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This Box is a Mixed Bag: Four Uneven New Releases

Now that Halloween is over, we’re getting dangerously close to the holiday season, so be on the lookout for expensive box sets of DVDs you already own and the bigger movies from this summer, including, yes, THAT one. The Dark Knight is out on DVD and Blu-Ray in just over a month, in time for Christmas and to remind Academy voters that if they don’t give Heath Ledger a Best Actor statue, they are literally spitting on the grave of the dead.

This week we get more blockbusters from this summer, some Halloween Horror-Hangovers, the tentative relaunch of a much-loved but deceased show, and a re-release of an imperfect reconstruction of that weird film you had to watch in CINE 104 by the Citizen Kane guy.

Click the jump to read about the new releases.

New Releases From the Box:

Get Smart
This summer’s Get Smart movie was maligned by most critics who tended to view the film through an “it’s not like the old show” lens. Some of us, though, begged to differ. Sure, Get Smart isn’t a whole lot like the old Don Adams show, and it’s certainly not the most consistent comedy of the summer, but it was a surprising and enjoyable action-comedy that delivered more than I expected. The film’s main flaw is that it tries a throws a bit of everything-deft parody, slapstick, political commentary — to see what sticks. Surely, some of it does not stick, but Get Smart deserves more love than it gets from the mainstream critics.

I chose Shiver from this week’s new releases hoping that it would satisfy my Halloween-time craving for the kind of imaginative, gory, atmospheric horror films I love so much, but came away disappointed. With assurances from the DVD case that Shiver would be much like fellow Spanish horror films The Devil’s Backbone and Pan’s Labyrinth, I expected to see something that, if a tad over-stylized, would at least be fun to look at. But visually and storywise, Shiver is a dull horror-mystery retread. From its bland and blatant exoticization of Africa — you know, where evil dark things come from — to its predictable “the villagers knew it all along” turn, this film is not the one to satisfy your post-Halloween hangover. Check out a Dario Argento film instead.

Futurama: Bender’s Game
Futurama: Bender’s Game is the third of four Futurama films Fox is hoping will relaunch the cancelled show, which gained a huge following on DVD and in reruns. As with all of Futurama, Bender’s Game proves that it is this Matt Groening property, not The Simpsons, which can stay fresh, hyperactive, and funny without repeating itself incessantly or veering off into the realm of the nonsensical. The first 45 minutes of the 90-minute feature are full of the rapid-fire, silly/clever jokes for which Futurama and the best seasons of The Simpsons are notable. Bender’s Game slows down in its second half, but along with the other two new films, it is part of a welcome return to new Futurama episodes. Even if the second half was weak, at least I hadn’t seen it thirty times like every other Futurama episode.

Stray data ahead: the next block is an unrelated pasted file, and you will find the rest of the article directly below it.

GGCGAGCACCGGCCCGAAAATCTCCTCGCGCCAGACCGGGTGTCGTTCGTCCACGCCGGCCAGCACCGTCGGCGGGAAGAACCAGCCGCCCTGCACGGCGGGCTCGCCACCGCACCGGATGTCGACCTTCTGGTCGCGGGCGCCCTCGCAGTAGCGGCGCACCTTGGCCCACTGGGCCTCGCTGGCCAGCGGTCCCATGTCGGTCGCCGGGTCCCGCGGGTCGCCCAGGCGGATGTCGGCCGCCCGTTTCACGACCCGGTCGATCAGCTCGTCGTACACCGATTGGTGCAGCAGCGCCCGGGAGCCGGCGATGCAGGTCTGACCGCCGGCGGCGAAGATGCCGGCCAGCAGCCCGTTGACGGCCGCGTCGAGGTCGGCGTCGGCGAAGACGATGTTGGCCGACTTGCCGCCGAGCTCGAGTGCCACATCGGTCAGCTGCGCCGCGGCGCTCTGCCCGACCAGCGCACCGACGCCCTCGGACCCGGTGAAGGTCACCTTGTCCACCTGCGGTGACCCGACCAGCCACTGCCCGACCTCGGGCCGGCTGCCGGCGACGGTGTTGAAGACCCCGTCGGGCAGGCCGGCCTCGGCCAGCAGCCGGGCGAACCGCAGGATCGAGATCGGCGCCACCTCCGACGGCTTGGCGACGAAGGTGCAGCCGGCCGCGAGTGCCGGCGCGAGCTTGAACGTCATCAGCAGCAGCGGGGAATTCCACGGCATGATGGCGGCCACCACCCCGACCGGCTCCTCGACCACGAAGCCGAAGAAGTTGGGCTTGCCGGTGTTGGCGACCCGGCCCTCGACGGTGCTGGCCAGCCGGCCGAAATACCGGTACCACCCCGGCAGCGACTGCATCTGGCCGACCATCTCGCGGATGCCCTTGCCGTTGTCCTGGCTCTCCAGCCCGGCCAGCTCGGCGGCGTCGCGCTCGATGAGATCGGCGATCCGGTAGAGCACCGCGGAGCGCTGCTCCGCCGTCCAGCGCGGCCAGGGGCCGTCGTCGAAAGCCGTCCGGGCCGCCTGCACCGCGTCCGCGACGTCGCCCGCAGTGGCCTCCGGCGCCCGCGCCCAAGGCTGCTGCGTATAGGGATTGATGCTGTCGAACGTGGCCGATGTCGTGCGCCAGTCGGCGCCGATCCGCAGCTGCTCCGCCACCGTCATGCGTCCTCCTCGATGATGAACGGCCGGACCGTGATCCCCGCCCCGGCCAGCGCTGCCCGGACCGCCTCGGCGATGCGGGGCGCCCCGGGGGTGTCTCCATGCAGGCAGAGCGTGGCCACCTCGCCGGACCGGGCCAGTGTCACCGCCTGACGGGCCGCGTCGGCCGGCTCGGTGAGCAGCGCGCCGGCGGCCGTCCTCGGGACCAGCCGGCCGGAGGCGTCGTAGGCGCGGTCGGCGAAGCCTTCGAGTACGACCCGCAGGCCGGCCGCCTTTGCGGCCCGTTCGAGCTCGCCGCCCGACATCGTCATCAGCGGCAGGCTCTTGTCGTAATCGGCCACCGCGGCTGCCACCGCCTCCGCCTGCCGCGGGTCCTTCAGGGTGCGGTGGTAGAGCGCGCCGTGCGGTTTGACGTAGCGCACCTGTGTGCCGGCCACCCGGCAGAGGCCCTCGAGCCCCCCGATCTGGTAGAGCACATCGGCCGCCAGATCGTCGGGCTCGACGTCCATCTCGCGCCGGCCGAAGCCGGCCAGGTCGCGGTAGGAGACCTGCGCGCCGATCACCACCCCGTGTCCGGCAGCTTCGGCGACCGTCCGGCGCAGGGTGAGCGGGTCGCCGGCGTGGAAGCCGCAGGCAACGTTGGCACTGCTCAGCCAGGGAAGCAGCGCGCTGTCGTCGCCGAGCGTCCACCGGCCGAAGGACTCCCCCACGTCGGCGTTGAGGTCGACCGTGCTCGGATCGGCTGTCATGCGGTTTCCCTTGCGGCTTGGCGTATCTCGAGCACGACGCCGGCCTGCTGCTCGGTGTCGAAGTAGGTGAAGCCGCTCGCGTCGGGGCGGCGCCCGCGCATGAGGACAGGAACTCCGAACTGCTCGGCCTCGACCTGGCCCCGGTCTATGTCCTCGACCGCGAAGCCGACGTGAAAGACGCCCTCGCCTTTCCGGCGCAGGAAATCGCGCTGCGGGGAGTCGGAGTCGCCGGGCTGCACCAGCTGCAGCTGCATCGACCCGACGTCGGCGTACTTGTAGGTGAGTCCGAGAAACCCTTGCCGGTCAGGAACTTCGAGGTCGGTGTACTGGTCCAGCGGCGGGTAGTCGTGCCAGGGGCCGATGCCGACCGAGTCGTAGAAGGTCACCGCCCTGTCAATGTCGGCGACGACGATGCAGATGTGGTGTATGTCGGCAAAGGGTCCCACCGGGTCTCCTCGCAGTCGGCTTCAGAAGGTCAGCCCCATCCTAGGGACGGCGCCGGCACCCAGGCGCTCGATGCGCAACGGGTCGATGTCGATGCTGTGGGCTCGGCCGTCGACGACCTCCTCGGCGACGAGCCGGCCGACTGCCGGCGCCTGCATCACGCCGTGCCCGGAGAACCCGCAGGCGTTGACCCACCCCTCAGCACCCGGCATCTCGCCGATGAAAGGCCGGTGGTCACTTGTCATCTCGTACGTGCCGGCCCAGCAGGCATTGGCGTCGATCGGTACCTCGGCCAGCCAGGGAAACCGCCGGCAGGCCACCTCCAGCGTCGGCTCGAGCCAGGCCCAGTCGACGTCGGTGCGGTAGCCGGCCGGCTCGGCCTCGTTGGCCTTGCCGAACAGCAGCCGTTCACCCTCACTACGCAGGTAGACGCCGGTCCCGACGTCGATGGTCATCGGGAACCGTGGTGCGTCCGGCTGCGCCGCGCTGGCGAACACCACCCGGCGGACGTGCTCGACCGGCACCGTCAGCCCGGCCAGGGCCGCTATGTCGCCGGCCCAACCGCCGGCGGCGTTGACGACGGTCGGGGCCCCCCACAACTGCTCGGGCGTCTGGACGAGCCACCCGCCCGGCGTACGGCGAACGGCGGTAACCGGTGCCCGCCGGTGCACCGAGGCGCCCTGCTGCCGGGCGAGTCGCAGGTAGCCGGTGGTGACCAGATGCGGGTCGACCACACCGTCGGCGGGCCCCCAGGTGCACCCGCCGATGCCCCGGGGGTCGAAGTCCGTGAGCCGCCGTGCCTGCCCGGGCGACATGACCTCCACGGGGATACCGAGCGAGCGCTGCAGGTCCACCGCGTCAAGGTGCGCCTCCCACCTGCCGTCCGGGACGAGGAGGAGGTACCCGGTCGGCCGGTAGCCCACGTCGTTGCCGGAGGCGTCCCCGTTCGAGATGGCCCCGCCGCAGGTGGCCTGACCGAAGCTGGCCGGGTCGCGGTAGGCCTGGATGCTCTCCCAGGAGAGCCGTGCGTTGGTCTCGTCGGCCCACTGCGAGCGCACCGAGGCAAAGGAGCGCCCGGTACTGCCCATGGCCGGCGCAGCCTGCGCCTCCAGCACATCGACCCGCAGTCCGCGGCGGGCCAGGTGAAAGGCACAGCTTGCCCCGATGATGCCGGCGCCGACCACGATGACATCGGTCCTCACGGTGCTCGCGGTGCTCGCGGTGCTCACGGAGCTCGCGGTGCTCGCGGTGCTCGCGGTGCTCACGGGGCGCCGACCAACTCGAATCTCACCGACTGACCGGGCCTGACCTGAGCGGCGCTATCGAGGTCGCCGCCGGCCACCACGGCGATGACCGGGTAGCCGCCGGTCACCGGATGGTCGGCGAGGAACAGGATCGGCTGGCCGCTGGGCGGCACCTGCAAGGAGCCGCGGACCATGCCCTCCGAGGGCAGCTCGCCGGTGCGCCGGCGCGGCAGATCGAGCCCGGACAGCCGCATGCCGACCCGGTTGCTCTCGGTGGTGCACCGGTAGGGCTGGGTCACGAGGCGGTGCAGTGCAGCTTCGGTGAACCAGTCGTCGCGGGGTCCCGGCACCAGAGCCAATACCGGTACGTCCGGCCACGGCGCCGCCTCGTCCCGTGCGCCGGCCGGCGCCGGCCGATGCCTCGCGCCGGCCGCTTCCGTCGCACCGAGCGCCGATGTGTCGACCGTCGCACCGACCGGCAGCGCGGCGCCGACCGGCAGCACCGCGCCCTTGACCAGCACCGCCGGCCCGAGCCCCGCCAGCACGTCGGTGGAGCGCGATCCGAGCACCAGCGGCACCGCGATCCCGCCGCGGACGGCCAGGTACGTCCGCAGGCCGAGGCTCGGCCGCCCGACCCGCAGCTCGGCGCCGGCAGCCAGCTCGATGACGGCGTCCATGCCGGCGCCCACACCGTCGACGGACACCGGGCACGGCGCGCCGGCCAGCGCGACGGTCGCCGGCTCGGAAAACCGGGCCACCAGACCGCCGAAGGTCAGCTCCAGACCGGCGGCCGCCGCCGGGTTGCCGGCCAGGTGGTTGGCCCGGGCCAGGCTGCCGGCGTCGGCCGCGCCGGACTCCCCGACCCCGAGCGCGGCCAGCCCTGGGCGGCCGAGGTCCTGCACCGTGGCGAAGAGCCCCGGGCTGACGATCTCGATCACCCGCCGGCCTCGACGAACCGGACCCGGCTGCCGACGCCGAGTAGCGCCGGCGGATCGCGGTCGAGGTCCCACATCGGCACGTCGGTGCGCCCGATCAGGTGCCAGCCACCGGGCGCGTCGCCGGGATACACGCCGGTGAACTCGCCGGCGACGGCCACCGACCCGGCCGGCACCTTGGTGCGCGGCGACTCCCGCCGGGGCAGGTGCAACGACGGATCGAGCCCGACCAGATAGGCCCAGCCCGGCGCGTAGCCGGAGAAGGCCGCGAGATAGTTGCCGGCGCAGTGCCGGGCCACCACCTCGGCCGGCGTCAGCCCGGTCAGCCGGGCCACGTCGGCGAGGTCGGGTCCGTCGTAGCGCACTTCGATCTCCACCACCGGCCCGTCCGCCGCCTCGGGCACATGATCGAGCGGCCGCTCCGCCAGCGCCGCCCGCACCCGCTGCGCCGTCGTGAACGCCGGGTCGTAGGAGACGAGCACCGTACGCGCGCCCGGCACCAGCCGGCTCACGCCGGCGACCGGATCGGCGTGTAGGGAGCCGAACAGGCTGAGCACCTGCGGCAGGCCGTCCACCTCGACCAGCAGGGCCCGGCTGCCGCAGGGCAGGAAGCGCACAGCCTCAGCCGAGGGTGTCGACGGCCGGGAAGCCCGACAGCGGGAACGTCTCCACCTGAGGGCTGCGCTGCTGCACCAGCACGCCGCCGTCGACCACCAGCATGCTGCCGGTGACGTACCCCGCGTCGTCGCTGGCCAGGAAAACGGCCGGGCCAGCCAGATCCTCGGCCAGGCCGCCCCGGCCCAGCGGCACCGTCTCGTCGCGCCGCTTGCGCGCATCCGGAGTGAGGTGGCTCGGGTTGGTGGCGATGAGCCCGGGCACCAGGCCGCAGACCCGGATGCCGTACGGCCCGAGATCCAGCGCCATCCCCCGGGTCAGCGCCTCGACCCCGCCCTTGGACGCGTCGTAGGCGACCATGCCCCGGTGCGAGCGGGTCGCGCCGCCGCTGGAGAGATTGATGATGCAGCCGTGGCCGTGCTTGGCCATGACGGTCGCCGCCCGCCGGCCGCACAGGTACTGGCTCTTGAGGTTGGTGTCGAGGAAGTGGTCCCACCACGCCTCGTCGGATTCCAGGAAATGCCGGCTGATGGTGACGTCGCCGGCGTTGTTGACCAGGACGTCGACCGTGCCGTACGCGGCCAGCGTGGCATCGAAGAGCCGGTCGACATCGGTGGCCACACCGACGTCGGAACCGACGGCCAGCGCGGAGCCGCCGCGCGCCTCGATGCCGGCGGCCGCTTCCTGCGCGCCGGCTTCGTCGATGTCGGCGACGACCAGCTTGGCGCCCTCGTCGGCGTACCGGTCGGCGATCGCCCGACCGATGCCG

Touch of Evil: 50th Anniversary Edition
Exciting for film buffs is the recent re-release of Orson Welles’s Touch of Evil on DVD, in a luscious, golden 50th anniversary box set. Welles’s brilliantly trashy noir is one of the more celebrated of Welles’s films but, as with so many of his, we’ll never truly know the director’s original vision. The once-butchered film was reconstructed ten years ago for its original DVD release based on a 50-page memo Welles sent Universal to plead for his film, but the “reconstruction” can never be complete; much of the excised footage was simply discarded and lost. The memo also argues for an already-compromised version of the film, removed from whatever Welles had in his head during shooting and the initial post-production. Further complicating the reconstruction of Touch of Evil is Universal’s decision in 1998 to change the film to a 1.85:1 aspect ratio (widescreen), although Welles composed and filmed it with the intent of a 1.33:1 ratio (fullscreen). This issue has not been corrected for the new DVD and neither, obviously, have those issues which cannot be fixed. (It is not uncommon for long-lost footage to be found in a vault somewhere, but given last year’s fire in Universal’s film vault, the parts of Touch of Evil we’re missing likely never will be.) Still, the 50th Anniversary Edition has a pretty box and a replica of Welles’s memo, so it’s worth the money for those of us obsessed with an aesthetically pleasing DVD shelf.

Next Week on From the Box:

Our hero uses the evidence of Hellboy II to argue that Guillermo Del Toro may be slightly overrated and considers subjecting himself to the inevitable horror of Star Wars: The Clone Wars . Will he survive the onslaught of fantasy-horror fans around the world? Will his viewings result in an “open letter” to George Lucas about a “raped” childhood? Will the Criterion Collection release of Chungking Express arrive on time to save him from the pseudo-art of Hollywood “auteurs”? Find out next week on From the Box!

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